Samsung users blame company for Clear View Cover GS6 screen damage

For as much as we love smartphone accessories, buying them can sometimes be an anxiety-filled experience; will this third-party case really deliver the quality I’m looking for? While it often means paying a little more, that kind of uncertainty can often be side-stepped by sticking with official OEM accessories – or at least, that’s what we’d like to believe. In reality, even these straight-from-the-manufacturer accessories can sometimes let us down, and a number of new Galaxy S6 and GS6 Edge owners have been sounding the warning call about the potential for screen damage with official Samsung Clear View Cover cases.

After a few weeks of use, these GS6 owners are noticing their screens marred by tiny scratches. We’re not talking incidental grazes, either, and pictures shared online reveal concentrated focal points of destruction, as if an abrasive was applied to the phone’s screen and worked over and over again in the same spot.

The culprit seems to be the way the Clear View Cover can trap bits of dust and grit between its folding face and the phone’s screen; unless your screen is perfectly clean when closing the case, anything squeezed in there is going to be rubbed against the display over and over as you carry the phone around.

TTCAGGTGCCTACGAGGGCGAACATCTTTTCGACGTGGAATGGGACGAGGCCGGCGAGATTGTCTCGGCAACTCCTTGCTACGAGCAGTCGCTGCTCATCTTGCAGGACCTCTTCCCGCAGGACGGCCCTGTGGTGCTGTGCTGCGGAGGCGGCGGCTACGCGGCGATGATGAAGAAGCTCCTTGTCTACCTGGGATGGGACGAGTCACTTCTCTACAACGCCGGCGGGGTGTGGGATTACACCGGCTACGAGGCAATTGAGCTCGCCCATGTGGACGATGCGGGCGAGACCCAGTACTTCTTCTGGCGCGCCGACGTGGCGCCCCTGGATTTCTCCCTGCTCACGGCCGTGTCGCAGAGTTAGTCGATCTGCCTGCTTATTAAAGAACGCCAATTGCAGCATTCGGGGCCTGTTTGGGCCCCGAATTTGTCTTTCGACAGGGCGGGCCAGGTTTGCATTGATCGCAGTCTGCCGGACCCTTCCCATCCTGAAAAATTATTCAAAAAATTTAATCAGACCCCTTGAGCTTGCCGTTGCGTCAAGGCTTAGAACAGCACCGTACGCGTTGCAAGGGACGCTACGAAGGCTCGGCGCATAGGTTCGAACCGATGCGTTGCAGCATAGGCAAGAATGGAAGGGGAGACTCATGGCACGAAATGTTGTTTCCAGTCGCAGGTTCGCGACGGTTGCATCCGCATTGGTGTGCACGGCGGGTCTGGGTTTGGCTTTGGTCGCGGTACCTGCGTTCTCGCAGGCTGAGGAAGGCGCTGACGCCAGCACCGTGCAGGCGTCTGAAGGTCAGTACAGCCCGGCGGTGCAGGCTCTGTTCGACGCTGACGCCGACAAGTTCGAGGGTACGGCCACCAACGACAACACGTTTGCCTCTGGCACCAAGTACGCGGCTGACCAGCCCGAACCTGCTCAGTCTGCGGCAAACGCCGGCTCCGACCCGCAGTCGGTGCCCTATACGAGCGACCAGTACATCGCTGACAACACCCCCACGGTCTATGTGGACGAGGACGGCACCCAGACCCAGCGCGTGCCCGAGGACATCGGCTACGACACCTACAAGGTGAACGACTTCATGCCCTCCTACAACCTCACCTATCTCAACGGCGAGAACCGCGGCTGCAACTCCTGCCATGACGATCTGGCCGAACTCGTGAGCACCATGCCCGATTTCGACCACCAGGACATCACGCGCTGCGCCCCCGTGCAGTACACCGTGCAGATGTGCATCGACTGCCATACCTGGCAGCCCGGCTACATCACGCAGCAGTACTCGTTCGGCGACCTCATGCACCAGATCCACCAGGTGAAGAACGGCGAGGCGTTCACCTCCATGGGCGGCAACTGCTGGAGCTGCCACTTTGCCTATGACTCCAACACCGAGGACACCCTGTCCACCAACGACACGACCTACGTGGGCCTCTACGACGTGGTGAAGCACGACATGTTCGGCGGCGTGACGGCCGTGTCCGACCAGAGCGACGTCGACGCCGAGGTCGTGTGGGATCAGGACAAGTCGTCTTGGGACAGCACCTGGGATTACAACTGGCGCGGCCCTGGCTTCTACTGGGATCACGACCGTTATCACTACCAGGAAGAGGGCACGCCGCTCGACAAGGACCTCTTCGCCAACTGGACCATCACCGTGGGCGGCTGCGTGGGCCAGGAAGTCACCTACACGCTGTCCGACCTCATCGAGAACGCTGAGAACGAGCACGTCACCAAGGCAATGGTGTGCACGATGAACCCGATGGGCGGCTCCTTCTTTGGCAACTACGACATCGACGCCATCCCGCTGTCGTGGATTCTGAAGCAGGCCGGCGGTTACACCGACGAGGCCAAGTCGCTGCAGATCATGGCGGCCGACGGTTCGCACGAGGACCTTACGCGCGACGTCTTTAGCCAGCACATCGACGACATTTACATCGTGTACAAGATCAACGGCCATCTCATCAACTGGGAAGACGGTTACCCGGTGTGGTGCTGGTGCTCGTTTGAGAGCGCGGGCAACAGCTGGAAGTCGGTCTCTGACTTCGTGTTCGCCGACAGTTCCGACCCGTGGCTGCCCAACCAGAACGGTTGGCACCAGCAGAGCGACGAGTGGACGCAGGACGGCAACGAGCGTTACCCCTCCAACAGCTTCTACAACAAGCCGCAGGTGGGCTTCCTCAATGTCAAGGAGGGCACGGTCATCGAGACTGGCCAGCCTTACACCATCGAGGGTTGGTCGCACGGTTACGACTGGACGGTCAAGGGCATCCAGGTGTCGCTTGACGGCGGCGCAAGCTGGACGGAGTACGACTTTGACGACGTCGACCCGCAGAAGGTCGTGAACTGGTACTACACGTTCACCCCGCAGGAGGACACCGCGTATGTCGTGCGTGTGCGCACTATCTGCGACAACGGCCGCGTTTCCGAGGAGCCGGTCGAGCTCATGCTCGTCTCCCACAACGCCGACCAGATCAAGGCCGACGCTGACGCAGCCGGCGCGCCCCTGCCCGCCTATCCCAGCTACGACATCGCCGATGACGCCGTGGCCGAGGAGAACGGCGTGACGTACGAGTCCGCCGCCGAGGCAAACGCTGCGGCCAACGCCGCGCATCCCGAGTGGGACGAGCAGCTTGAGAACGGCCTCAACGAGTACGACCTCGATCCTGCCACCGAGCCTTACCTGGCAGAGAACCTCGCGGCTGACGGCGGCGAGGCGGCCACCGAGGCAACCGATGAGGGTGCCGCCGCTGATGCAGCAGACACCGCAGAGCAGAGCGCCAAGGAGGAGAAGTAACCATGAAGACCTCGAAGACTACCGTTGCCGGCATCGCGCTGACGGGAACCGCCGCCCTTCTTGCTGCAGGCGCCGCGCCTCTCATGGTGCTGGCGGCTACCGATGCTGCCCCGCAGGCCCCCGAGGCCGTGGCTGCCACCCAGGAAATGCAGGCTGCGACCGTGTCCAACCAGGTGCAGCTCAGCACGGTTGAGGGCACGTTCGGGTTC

How much of this is Samsung’s fault, though, and how much blame can be placed on users? Should the design of the Clear View Cover been such that it never rested firmly against the phone’s screen in the first place? For now, we’ve yet to hear any official response to the complaints.

gs6-edge-scratches

Source: XDA-Developers forum
Via: phoneArena

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About The Author
Stephen Schenck
Stephen has been writing about electronics since 2008, which only serves to frustrate him that he waited so long to combine his love of gadgets and his degree in writing. In his spare time, he collects console and arcade game hardware, is a motorcycle enthusiast, and enjoys trapping blue crabs. Stephen's first mobile device was a 624 MHz Dell Axim X30, which he's convinced is still a viable platform. Stephen longs for a market where phones are sold independently of service, and bandwidth is cheap and plentiful; he's not holding his breath. In the meantime, he devours smartphone news and tries to sort out the juicy bits Read more about Stephen Schenck!
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